The Financial Stability Board (FSB) published a report that sets out good practices for crisis management groups. These are the good practices that have helped crisis management groups to enhance preparedness for the management and resolution of a cross-border financial crisis affecting a global systemically important bank (G-SIB). While many of these practices have been well-established, others are emerging or developing. The good practices identified in the report relate to the structure and operation of crisis management groups, resolution policy, strategy, and resolvability assessments; coordination on enhancing the resolvability of a firm; and enhancing home-host coordination arrangements for crisis preparedness.
The crisis management groups bring together the home and key host authorities that have a role in the resolution of a systemically important financial institution. The report provides a reference for home and host authorities in crisis management groups to help them enhance their crisis management preparedness. It draws on a 2020 stock-take exercise on how G-SIB home and host authorities use and operate crisis management groups as well as on the experience of members of crisis management groups during the COVID-19 pandemic. The focus is on activities of crisis management groups that seek to enhance crisis preparedness rather than on cooperation during a crisis. The good practices identified in this report are organized along 16 desired outcomes that crisis management groups seek to achieve, including the following:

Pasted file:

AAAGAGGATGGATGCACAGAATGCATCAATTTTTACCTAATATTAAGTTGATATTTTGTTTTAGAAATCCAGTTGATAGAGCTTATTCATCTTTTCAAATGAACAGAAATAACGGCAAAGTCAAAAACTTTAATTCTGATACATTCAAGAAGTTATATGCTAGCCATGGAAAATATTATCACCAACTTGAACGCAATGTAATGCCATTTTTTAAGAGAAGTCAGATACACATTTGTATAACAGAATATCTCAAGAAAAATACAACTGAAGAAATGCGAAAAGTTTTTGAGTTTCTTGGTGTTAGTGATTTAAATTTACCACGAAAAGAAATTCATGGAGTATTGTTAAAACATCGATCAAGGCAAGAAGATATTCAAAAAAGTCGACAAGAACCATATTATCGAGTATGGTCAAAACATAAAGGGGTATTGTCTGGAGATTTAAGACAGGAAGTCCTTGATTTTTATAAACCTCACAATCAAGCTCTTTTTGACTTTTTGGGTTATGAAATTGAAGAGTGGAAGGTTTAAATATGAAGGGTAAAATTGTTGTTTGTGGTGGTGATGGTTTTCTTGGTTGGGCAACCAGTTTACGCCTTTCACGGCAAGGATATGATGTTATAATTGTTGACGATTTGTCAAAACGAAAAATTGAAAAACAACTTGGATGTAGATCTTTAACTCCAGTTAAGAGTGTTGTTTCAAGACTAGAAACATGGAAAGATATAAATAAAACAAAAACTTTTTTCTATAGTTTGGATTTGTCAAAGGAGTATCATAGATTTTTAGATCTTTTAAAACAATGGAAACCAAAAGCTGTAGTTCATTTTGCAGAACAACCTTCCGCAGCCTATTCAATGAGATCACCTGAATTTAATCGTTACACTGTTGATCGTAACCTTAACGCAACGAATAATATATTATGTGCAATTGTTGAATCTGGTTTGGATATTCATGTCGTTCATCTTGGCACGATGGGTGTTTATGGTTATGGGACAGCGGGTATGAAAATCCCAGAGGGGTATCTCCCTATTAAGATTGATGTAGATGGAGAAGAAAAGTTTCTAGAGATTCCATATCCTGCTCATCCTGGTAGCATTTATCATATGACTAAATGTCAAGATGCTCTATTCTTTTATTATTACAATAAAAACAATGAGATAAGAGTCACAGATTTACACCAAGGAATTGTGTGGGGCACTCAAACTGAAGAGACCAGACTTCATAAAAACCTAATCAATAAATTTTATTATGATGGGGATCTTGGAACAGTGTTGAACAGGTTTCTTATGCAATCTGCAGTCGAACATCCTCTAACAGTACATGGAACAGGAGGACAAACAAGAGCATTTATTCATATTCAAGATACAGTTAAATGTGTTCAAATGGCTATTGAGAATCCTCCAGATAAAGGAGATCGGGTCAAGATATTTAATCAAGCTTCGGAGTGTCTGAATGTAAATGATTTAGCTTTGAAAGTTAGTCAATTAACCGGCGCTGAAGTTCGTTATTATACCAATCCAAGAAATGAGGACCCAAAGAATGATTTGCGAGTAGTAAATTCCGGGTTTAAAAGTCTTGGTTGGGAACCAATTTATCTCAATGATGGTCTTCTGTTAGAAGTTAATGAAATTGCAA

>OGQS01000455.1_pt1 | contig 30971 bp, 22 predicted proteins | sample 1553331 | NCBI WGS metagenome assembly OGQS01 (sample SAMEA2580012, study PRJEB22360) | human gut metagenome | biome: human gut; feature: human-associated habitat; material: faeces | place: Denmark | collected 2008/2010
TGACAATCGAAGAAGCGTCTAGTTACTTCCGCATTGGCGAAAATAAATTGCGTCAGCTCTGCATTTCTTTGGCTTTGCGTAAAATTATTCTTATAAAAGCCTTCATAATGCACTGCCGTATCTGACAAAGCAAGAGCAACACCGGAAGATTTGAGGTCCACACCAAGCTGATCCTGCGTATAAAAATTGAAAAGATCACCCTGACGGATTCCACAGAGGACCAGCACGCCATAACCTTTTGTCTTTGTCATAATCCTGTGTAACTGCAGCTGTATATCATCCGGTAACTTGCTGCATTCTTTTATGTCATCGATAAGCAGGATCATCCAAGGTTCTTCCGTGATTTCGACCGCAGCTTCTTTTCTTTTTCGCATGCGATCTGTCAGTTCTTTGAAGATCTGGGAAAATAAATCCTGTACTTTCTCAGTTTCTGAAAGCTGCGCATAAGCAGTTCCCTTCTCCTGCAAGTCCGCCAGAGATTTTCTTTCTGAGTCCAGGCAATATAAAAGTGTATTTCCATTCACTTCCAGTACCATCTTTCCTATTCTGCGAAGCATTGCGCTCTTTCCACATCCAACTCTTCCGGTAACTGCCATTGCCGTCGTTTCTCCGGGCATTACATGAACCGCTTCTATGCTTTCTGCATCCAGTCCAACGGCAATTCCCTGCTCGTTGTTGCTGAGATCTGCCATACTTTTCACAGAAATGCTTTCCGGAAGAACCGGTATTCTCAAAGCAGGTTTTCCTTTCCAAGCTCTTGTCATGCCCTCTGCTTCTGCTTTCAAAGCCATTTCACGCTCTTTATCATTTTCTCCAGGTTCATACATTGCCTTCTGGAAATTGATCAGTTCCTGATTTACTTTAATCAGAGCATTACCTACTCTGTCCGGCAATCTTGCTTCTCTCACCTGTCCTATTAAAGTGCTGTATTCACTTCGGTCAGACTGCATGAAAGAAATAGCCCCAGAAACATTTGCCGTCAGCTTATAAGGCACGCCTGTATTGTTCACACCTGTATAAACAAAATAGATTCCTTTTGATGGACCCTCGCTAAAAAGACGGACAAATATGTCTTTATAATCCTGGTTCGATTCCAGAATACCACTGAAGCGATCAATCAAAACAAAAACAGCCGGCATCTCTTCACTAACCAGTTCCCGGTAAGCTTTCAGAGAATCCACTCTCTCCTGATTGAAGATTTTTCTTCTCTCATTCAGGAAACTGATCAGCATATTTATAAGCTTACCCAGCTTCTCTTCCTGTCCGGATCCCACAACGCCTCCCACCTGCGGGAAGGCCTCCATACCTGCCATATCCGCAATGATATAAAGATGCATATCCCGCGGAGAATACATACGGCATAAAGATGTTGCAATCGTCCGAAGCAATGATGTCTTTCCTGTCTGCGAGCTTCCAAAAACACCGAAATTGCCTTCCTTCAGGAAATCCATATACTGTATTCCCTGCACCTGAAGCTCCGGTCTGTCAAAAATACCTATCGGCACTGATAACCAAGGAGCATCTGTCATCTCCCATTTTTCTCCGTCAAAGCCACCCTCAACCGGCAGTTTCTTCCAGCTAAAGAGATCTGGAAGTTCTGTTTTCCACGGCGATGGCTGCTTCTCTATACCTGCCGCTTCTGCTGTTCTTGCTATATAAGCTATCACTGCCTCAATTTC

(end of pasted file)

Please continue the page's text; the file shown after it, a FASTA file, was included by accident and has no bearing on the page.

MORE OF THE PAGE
- The structure and operation of crisis management groups. Crisis management group membership and structures reflect the specificities of the firm, its business model, and geographic footprint. The crisis management group is underpinned by an institution-specific cooperation agreement that facilitates the necessary crisis management planning, and cooperation, between the relevant authorities.
- Resolution policy, strategy, and resolvability assessments. The members of a crisis management group are kept informed of firm-specific and regulatory resolution planning related developments in relevant home and host jurisdictions. The members also review the resolution strategy and operational resolution plan annually or when there are material changes to a firm’s business or structure. The crisis management group serves as a forum for coordinating resolvability assessments, sharing findings, discussing any remaining barriers to resolvability, and plans to removing these barriers. The crisis management group also serves as a forum for the firm to present its progress on resolvability and for the members to ask questions to facilitate their review and monitoring.
- Coordination on enhancing the resolvability of a firm. The members of crisis management group review a firm’s capabilities to support resolution, with a view to obtaining comfort over their operationalization and reliability at the group and local levels. The members also have a clear understanding of the needed data to inform the decisions of authorities in a crisis and in resolution. Additionally, the members coordinate expectations for, and feedback to, the firm on its resolution capabilities and progress toward resolvability.